The development of C ô te d'Ivoire's hydrocarbon infrastructure looks set to continue, with Chinese interest in building the next section of a pipeline from Abidjan to Burkina Faso reported just weeks after the first section of the pipeline was inaugurated by President Alassane Ouattara . Currently, the 300km multi-product pipeline runs from the capital's oil refinery to the central city of Yamoussoukro . Chinese National Petroleum Corporation (CNPC) is reportedly seeking the contract to build the next stretch of pipeline, e xtending the network to the cities of Bouaké and Ferkessédougou and then on to the Burkinabe capital of Ouagadougou .
Should the pipeline be built, which the Chinese say they have the financial muscle to see happen, the new pipeline will be advantageous for C ô t e d'Ivoire in a number of ways. Currently, fuel depots in Bouaké and Yamoussoukro and all export partners are supplied via road and rail, which as the demand for fuel has increased has placed increasing pressure on the country's already dilapidated and underdeveloped transport infrastru ct u re. The new pipeline, capable of carrying 25,000 b/d of refined petroleum products, should significantly reduce pressure on the road system allowing the government to fix or upgrade the roads. It is hoped that tax revenues from the liquids travelling through the pipeline will net XOF20bn(US$40mn) annually.
|Pipeline To Boost Exports|
|Cote d'Ivoire Oil Production, Consumption & Net Exports ('000b/d)|
The increased tax and export revenues resulting from a pipeline northwards would go some way in addressing a widening budget deficit, which is BMI's Country Risk team's long-term view for the Ivorian economy. Roaring economic growth in Côte d'Ivoire will cause domestic revenues to rise rapidly after stagnating for almost a decade. BMI predicts that real GDP growth in Côte d'Ivoire will average 8.1% between 2013 and 2017 on the back of surging foreign investment, reforms to the crucial cocoa sector, and the expansion of new industries such as oil. Combined with a substantial development grant from France, BMI predicts that government revenue will increase by 25.4% in 2013 - much of which will be invested in infrastructure in an attempt to meet government goals on raising living standards.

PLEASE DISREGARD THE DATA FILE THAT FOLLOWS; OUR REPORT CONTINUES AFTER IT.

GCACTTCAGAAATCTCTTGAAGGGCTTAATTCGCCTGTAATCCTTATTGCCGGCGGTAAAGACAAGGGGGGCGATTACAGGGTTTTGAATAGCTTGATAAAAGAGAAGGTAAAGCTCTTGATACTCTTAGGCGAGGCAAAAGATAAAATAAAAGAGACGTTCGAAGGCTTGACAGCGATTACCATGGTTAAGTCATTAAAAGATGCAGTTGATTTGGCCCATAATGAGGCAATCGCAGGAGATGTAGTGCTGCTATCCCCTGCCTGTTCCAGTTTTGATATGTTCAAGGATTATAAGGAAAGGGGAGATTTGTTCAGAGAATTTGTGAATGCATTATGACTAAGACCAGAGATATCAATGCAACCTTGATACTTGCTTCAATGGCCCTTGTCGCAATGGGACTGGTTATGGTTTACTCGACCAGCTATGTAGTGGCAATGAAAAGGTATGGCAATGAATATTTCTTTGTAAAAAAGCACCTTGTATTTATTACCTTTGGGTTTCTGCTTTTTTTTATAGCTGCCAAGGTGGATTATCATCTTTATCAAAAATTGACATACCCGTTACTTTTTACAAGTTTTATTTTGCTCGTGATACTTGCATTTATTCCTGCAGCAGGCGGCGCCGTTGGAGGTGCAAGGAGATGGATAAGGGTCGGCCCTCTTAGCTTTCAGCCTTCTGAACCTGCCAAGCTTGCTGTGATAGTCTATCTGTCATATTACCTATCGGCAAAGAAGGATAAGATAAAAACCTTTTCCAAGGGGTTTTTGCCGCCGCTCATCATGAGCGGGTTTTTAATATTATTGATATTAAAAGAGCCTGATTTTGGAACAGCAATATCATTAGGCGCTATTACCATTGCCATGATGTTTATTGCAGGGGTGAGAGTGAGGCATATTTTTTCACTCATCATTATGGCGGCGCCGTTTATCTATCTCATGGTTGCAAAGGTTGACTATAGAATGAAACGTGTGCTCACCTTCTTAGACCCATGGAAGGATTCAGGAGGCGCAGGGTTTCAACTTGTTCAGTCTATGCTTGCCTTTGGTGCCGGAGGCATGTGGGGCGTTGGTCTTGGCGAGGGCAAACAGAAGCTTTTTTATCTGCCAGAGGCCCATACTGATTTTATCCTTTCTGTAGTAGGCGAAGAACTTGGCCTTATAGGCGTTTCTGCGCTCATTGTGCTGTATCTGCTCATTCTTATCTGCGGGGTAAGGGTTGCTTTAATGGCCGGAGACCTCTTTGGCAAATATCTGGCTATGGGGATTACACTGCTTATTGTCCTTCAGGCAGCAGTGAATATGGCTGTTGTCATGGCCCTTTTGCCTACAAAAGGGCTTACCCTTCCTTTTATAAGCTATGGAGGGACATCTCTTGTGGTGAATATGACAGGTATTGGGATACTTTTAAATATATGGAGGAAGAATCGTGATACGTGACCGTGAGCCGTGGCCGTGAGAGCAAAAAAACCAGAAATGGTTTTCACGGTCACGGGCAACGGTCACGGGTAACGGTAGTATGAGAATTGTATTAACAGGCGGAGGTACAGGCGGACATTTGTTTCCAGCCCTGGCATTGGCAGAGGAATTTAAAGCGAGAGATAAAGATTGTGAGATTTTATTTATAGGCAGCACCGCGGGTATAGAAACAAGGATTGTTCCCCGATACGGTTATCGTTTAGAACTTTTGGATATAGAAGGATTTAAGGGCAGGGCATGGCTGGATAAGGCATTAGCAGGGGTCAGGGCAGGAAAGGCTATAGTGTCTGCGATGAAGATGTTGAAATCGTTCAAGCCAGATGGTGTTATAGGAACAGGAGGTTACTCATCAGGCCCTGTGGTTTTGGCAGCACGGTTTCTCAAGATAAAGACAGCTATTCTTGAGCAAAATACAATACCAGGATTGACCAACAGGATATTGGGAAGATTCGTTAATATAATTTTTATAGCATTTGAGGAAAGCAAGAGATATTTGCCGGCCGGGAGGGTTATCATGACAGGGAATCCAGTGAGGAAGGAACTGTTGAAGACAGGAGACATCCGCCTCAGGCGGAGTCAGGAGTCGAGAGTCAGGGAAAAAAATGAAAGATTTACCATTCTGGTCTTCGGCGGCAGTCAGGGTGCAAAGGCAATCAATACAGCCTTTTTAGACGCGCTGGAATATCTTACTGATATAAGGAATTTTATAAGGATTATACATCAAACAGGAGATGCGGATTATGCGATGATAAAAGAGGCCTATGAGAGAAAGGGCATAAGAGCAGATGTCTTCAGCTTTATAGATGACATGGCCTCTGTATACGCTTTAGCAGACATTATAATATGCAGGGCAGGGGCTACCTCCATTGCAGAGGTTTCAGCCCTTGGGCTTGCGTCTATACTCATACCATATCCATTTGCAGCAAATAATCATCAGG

|Pro-Spend Government Bodes Well For Infrastructure|
|Côte d'Ivoire, Distribution of Government Spending, % (LHS) & Capital Spending, Share of Expenditure, % (RHS)|
Although already a net exporter of electricity, a good proportion of the government's capital expenditure is to be invested into the power sector , which should yield a good number of opportunities in the infrastructure industry . Unlike many countries in Sub-Saharan Africa (SSA), C ô te d'Ivoire has a reliable power supply and has long been a net exporter of electricity, with client-countries connected to the grid including Benin, Togo, Burkina Faso and Ghana. In spite of this, t he revenues from the new pipeline will likely go towards the government 's aims of invest ing US$500mn in power plants in an effort to add 150MW per year in new c apacity.
We forecast that the number of power projects in the pipeline will help Cote d'Ivoire's construction sector rebound strongly in 2013, at 13.6% year-on-year real growth ( see Power Projects Bolster Strong Growth Outlook, January 14 ). We also highlight that the government is seeking additional funds to bring new thermal and hydropower capacity online ( see 'China's Exim To Support Power Expansion', October 16 2012 ), as well as new transmission and distribution infrastructure, in order to support the country's growing mining and agricultural processing industries.
The extension of the pipeline will also boost C ô te d'Ivoire's nascent oil sector. Whilst r ecent exploration results have been promising, with numerous majors reporting discoveries, the lack of infrastructure means that the majority of crude is exported. According to the EIA, in 2012 Cote d'Ivoire had the cap acity to refine 64,000b/d, yet produce d much lower levels of refined products . Better transportation options to the domestic an d regional markets could see refining operations increase substantially.
China To Repeat Its Tactics
China has been increasingly searching for new sources of oil in Africa. As private investment into Africa's downstream segment has been relatively weak owing to the region's limited market connectivity, we expect that the Ivorian government to be receptive to CNPC's offer the build the extended pipeline. Although there is growth potential in the region, for private investors the market is segmented. Individual markets are small and are not well-connected to other markets to justify downstream investment - particularly large-scale operations that could provide economies of scale - most of the time. Poor business environments and inefficient price regulations serve to further weaken interest. Thus, as we have seen across the continent, China is likely to increase its role in the development of infrastructure in Côte d'Ivoire.